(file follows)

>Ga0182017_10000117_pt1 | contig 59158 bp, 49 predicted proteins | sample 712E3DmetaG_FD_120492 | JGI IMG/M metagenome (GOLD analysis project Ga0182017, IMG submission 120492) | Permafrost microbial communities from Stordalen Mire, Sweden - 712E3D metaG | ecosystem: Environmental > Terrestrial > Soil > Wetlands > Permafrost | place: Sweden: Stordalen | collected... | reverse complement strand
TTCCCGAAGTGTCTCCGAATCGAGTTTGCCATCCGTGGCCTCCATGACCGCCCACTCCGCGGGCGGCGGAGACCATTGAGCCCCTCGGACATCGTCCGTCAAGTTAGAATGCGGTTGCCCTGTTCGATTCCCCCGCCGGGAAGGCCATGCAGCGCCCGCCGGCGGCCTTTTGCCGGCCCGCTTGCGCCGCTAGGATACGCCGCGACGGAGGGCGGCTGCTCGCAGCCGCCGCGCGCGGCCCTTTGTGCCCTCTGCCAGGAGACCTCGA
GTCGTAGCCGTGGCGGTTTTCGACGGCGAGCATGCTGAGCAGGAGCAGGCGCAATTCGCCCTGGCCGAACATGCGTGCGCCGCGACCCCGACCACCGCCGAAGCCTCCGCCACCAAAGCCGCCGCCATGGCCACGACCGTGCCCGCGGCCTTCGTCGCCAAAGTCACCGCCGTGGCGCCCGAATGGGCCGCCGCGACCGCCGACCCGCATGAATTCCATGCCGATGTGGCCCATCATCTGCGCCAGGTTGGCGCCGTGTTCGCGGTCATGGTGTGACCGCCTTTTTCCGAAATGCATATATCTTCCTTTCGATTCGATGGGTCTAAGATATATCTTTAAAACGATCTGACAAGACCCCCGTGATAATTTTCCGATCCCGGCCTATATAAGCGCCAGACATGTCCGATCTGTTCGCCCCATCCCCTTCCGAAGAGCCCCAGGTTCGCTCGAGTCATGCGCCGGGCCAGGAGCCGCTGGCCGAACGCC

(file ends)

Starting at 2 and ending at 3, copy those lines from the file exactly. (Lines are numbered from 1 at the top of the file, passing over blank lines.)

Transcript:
TTCCCGAAGTGTCTCCGAATCGAGTTTGCCATCCGTGGCCTCCATGACCGCCCACTCCGCGGGCGGCGGAGACCATTGAGCCCCTCGGACATCGTCCGTCAAGTTAGAATGCGGTTGCCCTGTTCGATTCCCCCGCCGGGAAGGCCATGCAGCGCCCGCCGGCGGCCTTTTGCCGGCCCGCTTGCGCCGCTAGGATACGCCGCGACGGAGGGCGGCTGCTCGCAGCCGCCGCGCGCGGCCCTTTGTGCCCTCTGCCAGGAGACCTCGA
GTCGTAGCCGTGGCGGTTTTCGACGGCGAGCATGCTGAGCAGGAGCAGGCGCAATTCGCCCTGGCCGAACATGCGTGCGCCGCGACCCCGACCACCGCCGAAGCCTCCGCCACCAAAGCCGCCGCCATGGCCACGACCGTGCCCGCGGCCTTCGTCGCCAAAGTCACCGCCGTGGCGCCCGAATGGGCCGCCGCGACCGCCGACCCGCATGAATTCCATGCCGATGTGGCCCATCATCTGCGCCAGGTTGGCGCCGTGTTCGCGGTCATGGTGTGACCGCCTTTTTCCGAAATGCATATATCTTCCTTTCGATTCGATGGGTCTAAGATATATCTTTAAAACGATCTGACAAGACCCCCGTGATAATTTTCCGATCCCGGCCTATATAAGCGCCAGACATGTCCGATCTGTTCGCCCCATCCCCTTCCGAAGAGCCCCAGGTTCGCTCGAGTCATGCGCCGGGCCAGGAGCCGCTGGCCGAACGCC